Nearly 20,000 Hoosiers have been diagnosed with COVID-19 since March 2020. If researchers from Penn State College of Medicine are correct, more than half of these people went on to develop long-haul COVID-19, meaning their symptoms lasted for at least a month after diagnosis. For many, these symptoms will eventually fade. For some, however, symptoms including brain fog and an altered sense of taste and smell will last months, even years, after diagnosis.
The Center for Disease Control and Prevention (CDC) isn’t sure if African Americans or other minority groups are more likely to develop long-haul COVID-19. John Brooks, chief medical officer at the CDC, said given the disproportionate rate of infection in African Americans, it’s likely they would be more susceptible to long-haul symptoms.
“We do believe that they are likely to be disproportionately impacted by these conditions as they are more likely to acquire COVID-19 and less likely to be able to access health care services,” Brooks said at a congressional hearing last year.
Access to care is critical and costly — even for those with insurance. Hannah Hudson, who is white, tested positive for COVID-19 in November 2020. Though her symptoms were fairly mild, she still has not recovered her sense of taste and smell and struggles with post-acute COVID-19 tachycardia (rapid heartbeat). She’s been to several specialists — a cardiologist and an ear, nose and throat doctor — who found nothing that could cause her symptoms.
While her symptoms have impacted her life — her tachycardia keeps her from a lot of physical activity, and she’s had to drastically change her diet — Hudson said she’s one of the lucky ones.
“A lot of people like to preach about the survival rate being really high, but no one wants to talk about the 98% of survivors and how awful their lives can be,” Hudson, 28, said. “I’m lucky, my sense and smell and taste changed, but some people can have really debilitating side effects for a long time. You have no idea the long-term effects that come from COVID, or if there’s a cure for it.”
According to Dr. Virginia Caine, director of the Marion County Public Health Department, there’s no way to know what impact long-haul COVID-19 will have on public health in the years to come. Doctors have been aware of the virus’s impact on the lungs, heart and other organs, and recent studies have shown that children infected with COVID-19 have an increased risk of developing diabetes. One of the more troubling side effects of long-haul COVID-19, Caine said, is the neurological symptoms, namely “brain fog.”
“It makes it to where people can’t follow a conversation, or maybe they’re not able to watch a TV show for an hour,” Caine said. “There can be significant memory loss and disorientation. Some doctors say COVID-19 may cause more brain damage than Alzheimer’s disease, to give you an idea of how bad it can be.”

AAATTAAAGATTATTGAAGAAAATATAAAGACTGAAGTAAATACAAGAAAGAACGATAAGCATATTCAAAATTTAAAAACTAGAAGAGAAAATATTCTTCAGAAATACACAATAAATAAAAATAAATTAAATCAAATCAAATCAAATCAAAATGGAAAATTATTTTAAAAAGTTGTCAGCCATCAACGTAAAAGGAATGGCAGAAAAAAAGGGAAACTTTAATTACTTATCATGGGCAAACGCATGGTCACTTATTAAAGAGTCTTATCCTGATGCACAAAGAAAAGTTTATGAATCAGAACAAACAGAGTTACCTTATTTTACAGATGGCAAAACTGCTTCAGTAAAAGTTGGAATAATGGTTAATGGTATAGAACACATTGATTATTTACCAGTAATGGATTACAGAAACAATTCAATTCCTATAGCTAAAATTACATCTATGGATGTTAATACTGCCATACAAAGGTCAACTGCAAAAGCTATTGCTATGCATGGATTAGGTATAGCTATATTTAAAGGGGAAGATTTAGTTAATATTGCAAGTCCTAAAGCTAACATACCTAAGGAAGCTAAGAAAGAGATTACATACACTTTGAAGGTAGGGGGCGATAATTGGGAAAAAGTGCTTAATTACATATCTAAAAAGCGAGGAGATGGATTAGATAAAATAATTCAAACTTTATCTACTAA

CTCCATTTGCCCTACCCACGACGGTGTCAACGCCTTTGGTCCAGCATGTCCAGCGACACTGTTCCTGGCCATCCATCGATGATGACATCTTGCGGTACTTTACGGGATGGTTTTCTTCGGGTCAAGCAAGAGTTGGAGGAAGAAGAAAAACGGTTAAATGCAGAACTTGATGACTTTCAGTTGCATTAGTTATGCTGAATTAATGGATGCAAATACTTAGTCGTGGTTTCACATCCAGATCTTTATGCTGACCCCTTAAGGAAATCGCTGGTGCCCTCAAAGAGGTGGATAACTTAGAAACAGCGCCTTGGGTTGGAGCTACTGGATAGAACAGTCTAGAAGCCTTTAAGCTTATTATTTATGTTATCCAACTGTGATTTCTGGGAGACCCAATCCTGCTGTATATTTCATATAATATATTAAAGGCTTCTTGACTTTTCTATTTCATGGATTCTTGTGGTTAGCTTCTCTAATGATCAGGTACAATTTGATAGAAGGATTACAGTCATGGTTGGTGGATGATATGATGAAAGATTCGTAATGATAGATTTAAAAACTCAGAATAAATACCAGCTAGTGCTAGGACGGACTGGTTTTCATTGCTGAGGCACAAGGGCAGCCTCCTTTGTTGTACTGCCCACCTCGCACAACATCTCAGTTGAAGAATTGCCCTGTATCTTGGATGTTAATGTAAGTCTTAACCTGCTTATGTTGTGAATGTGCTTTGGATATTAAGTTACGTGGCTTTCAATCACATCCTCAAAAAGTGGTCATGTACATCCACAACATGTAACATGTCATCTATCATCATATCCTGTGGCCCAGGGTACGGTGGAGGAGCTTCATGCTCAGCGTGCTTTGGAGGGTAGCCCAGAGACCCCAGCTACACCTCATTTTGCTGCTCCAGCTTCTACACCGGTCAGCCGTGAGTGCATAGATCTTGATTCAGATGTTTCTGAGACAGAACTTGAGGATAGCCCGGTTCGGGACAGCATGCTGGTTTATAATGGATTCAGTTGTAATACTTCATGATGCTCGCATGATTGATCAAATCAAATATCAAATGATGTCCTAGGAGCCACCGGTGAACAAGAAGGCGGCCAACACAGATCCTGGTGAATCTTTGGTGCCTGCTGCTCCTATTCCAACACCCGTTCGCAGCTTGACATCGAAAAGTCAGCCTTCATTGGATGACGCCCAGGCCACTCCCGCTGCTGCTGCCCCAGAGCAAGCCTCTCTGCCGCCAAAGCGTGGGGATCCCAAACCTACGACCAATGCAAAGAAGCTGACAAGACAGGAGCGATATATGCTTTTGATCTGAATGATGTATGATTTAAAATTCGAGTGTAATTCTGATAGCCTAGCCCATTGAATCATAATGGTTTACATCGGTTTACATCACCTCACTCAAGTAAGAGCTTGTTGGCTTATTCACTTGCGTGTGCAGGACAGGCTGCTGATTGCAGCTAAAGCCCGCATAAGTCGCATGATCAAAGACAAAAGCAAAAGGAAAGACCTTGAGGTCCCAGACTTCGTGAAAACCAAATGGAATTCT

Caine is also concerned about chronic fatigue and weakness, which can lead to an inability to walk without assistance and loss of income if the person can no longer hold a job.
While questions remain about who gets long-haul COVID-19 and why, Caine suspects the virus may lie dormant in the body for some time, and could be triggered by a viral infection, for example, which may cause symptoms to flare up again. However, Caine said the only foolproof way to lower your risk of long-haul symptoms is to protect yourself from the virus. Omicron, the most recently discovered variant, is far more contagious than its predecessors. She emphasized cloth masks and face shields are no longer protective against the new strain, and urges Hoosiers to wear N95 or KN95 masks, which are more effective at containing respiratory particles.
Getting vaccinated and boosted, Caine said, is not just important to your individual health, but to the well-being of the overall community.
“We have to understand the significance of how deadly this disease is,” Caine said. “Omicron is way more contagious than delta, and though the symptoms may be milder, way more people are being infected. When you have hospitals filled with a large number of COVID patients, it means people having a heart attack or a stroke are going to have a difficult time finding an emergency room bed. We know that 90% of the people hospitalized for COVID are unvaccinated, and we also know that African Americans and Blacks are hospitalized at least three times their counterparts and are twice as likely to die from the COVID-19 as compared to their white counterparts.”
The CDC recommends people who got the Pfizer or Moderna COVID-19 vaccination at least five months ago get a booster shot. Those who received the Johnson & Johnson vaccine are eligible for a booster shot two months after their vaccination. To schedule your vaccination or booster appointment, visit ourshot.in.gov.
Contact staff writer Breanna Cooper at 317-762-7848. Follow her on Twitter @BreannaNCooper.